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Abnormalities in deep-brain morphology and orbitofrontal cortical thinning relate to reward processing and body mass in adolescent girls



Research examining the neural correlates of obesity has recently expanded. However, limited attention has focused on identifying unique brain signatures associated with obesity, particularly in adolescents. The aim of this study was to use surface-based approaches to examine the integrity of brain structures involved in processing the pleasurable effects of food with body mass and food reward sensitivity in adolescent girls.


Structural morphology of the nucleus accumbens, amygdala, pallidum, and orbitofrontal cortex was examined in 89 adolescent girls with body mass ranging from normal to obese. High-resolution T1-weighted MPRAGE images were used to characterize deep-brain nuclei with high-dimensional diffeomorphic mapping procedures, while cortical thickness was derived from the FreeSurfer toolkit.


Results revealed that zBMI was significantly associated with the shape of the left amygdala (β = −1.1, p < 0.021, 95% CI = −2.02, −0.16), volume of the right and left pallidum (β = 49.66, p < 0.010, 95% CI = 11.74, 87.58; β = 47.87, p < 0.017, 95% CI = 8.48, 87.25), and cortical thickness of the lateral and right medial orbitofrontal cortex (β = −0.06, p < 0.001, 95% CI = −0.09, −0.04; β = −0.05, p = 0.004, 95% CI = −0.08, −0.02). Sensitivity to food reward significantly predicted volume of the right nucleus accumbens (β = 0.66, p = 0.047, 95% CI = 0.01, 1). Contrast mapping for surface shape of the amygdala revealed significant outward deformation of the posterior lateral left amygdala and an inward deformation of the basolateral left amygdala in the group with overweight/obesity.


Integrity of the left amygdala and orbitofrontal cortex varies as a function of body mass, with greater localized amygdalar volume loss, pallidum volume, and increased cortical thinning of the orbitofrontal cortex occurring as weight increases. Thus, overweight/obesity may be associated with surface-based abnormalities in brain structures associated with processing of reward value related to food. Overall, findings highlight the importance of understanding changes in reward-related brain regions and how they pertain to variability in body mass in adolescent girls.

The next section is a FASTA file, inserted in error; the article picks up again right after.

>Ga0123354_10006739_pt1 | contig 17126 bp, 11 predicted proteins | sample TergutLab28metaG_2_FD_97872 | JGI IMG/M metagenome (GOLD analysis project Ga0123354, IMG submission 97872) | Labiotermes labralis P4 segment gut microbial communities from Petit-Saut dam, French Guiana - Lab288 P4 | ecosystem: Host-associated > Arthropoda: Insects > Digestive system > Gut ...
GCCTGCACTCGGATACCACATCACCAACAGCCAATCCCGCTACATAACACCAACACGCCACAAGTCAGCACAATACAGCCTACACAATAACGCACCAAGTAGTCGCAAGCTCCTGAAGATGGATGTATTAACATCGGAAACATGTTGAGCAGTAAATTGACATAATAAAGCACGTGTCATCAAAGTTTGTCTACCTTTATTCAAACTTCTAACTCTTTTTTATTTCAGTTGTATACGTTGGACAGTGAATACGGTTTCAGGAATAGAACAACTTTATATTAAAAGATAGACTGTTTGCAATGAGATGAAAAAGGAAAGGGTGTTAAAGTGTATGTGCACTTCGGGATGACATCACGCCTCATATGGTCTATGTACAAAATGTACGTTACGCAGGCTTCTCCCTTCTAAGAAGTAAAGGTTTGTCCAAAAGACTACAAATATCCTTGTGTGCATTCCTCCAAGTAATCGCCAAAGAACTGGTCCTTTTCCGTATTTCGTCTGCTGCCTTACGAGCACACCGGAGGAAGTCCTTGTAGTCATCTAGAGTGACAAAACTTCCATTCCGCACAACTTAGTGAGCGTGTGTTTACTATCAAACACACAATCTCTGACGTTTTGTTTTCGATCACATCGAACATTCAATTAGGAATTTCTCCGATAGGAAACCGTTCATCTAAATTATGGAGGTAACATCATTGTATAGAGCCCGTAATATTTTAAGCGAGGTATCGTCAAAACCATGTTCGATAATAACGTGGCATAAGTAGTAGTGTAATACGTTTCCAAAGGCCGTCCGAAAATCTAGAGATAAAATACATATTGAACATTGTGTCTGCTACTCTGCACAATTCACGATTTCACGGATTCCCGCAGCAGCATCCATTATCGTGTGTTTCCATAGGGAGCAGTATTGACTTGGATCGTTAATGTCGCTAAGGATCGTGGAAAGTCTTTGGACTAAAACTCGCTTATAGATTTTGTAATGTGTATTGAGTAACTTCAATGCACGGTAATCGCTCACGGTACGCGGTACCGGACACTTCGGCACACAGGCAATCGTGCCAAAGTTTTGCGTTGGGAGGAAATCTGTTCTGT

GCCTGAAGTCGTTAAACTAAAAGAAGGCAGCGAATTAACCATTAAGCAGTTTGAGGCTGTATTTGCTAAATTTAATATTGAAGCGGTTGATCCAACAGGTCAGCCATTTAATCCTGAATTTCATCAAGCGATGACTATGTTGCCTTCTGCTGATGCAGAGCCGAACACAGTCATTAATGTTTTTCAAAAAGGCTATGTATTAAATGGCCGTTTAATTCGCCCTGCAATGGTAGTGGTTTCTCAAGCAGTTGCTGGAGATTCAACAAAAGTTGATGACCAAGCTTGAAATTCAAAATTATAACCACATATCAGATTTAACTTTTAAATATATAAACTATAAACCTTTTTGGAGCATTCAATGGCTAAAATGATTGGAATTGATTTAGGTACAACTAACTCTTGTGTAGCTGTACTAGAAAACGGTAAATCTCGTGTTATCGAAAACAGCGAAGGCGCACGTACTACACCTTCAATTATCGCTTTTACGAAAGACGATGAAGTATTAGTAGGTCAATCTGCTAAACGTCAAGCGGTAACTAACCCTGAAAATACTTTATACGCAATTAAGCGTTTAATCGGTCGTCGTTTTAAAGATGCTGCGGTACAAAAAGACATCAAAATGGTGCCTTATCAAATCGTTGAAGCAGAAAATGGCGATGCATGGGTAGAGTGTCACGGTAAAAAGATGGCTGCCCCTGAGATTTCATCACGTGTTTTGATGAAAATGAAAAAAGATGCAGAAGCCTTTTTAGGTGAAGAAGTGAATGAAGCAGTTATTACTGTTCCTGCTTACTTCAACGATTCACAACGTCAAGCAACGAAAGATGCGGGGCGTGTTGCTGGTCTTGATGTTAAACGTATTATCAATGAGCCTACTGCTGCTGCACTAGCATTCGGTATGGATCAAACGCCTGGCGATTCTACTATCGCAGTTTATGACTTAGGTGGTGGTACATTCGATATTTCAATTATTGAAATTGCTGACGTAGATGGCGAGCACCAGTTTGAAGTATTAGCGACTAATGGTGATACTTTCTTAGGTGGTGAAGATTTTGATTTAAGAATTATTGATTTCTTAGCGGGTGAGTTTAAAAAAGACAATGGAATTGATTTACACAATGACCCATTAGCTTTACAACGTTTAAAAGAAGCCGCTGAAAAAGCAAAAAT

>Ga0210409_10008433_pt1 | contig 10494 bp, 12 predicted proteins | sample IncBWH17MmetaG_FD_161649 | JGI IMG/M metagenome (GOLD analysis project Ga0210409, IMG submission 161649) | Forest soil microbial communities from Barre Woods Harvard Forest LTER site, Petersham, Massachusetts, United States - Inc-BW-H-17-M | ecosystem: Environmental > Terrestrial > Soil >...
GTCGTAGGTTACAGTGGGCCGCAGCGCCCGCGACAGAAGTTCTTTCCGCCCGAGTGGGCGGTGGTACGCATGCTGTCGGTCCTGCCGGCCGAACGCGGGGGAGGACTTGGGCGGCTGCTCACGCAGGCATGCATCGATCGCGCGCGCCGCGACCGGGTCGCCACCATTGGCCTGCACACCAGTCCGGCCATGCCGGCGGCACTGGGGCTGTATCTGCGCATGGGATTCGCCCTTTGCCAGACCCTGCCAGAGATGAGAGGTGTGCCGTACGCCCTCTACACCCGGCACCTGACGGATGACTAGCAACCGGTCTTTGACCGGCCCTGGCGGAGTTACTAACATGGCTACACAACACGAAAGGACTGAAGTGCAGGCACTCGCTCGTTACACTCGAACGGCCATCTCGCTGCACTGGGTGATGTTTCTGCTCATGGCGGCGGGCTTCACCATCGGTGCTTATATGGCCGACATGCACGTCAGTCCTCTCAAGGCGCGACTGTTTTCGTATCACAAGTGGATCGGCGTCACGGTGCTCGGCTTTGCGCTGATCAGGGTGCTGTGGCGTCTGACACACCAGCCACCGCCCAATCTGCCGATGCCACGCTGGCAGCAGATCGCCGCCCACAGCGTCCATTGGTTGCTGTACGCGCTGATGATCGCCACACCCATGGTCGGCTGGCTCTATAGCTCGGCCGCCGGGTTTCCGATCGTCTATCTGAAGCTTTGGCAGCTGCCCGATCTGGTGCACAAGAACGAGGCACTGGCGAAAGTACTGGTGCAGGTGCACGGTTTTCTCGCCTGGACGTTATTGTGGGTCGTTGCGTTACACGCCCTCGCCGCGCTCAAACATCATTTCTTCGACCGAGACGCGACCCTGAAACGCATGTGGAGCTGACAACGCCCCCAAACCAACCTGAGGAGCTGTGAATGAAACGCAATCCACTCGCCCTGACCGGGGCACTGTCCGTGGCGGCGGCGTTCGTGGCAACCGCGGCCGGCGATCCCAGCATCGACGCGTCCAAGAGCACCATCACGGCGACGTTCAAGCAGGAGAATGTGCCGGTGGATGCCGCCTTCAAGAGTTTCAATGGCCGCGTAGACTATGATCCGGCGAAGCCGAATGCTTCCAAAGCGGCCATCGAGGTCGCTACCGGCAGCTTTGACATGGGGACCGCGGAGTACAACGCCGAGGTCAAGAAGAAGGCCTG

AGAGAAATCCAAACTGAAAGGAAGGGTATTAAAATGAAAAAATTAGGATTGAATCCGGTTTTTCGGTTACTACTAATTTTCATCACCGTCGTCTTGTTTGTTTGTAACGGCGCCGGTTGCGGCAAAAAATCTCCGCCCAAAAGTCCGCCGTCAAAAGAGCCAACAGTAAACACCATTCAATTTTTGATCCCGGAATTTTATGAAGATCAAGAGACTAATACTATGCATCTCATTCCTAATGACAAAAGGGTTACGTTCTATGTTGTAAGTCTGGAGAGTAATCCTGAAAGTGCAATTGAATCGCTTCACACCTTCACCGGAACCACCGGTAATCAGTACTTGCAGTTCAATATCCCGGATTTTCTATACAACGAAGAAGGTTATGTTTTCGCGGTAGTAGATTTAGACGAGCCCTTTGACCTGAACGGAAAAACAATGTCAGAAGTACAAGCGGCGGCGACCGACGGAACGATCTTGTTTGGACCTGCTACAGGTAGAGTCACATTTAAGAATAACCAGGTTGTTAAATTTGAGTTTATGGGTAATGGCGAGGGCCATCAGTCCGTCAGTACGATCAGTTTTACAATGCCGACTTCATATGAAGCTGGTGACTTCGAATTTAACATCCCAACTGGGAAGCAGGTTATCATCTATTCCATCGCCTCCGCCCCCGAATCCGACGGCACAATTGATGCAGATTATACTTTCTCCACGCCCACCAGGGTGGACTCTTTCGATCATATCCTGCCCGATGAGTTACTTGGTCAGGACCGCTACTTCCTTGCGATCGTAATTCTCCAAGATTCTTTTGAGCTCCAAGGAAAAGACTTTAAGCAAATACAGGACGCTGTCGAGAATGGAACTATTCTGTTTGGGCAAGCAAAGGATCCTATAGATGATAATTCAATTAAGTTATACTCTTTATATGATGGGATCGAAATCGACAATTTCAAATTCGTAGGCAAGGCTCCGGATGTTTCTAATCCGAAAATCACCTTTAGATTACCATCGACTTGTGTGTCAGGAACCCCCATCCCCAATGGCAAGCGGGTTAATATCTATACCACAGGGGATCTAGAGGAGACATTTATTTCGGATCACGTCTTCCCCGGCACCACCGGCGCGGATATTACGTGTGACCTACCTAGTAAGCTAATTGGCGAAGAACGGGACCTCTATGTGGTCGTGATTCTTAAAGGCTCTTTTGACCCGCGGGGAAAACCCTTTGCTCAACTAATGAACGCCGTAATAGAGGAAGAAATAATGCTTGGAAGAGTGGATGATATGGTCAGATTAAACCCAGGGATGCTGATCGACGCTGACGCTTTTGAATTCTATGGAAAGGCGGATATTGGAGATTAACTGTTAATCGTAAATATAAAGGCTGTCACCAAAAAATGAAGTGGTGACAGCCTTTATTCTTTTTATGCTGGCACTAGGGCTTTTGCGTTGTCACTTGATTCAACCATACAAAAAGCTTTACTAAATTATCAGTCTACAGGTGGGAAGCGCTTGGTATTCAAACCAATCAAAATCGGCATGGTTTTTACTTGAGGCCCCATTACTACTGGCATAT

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Fig. 1: Visualized relationships between zBMI and subcortical shape.
Fig. 2: Visualized relationships between zBMI and power of food scale and subcortical volume.
Fig. 3: Overweight/obese vs. normal weight in the left amygdala.

Data availability

The data that support the findings of this study are available on GitHub via the following link: Raw structural MRI data are not openly available in order to protect participant privacy. All data can be made available from the corresponding author upon reasonable request.


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We thank Brigham Young University* for providing internal funding to support this research project. *Sponsor was not involved in study design; in the collection, analysis, or interpretation of data; in the writing of the report; or in the decision to submit the article for publication.

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KKZ: Conceptualization, methodology, formal analysis, writing—original draft, writing—review and editing; DJC: Methodology, software, formal analysis, data curation, writing—review and editing, supervision; CDJ: Conceptualization, investigation, resources, data curation, writing—review and editing, supervision.

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Correspondence to Chad D. Jensen.

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Zaugg, K.K., Cobia, D.J. & Jensen, C.D. Abnormalities in deep-brain morphology and orbitofrontal cortical thinning relate to reward processing and body mass in adolescent girls. Int J Obes 46, 1720–1727 (2022).

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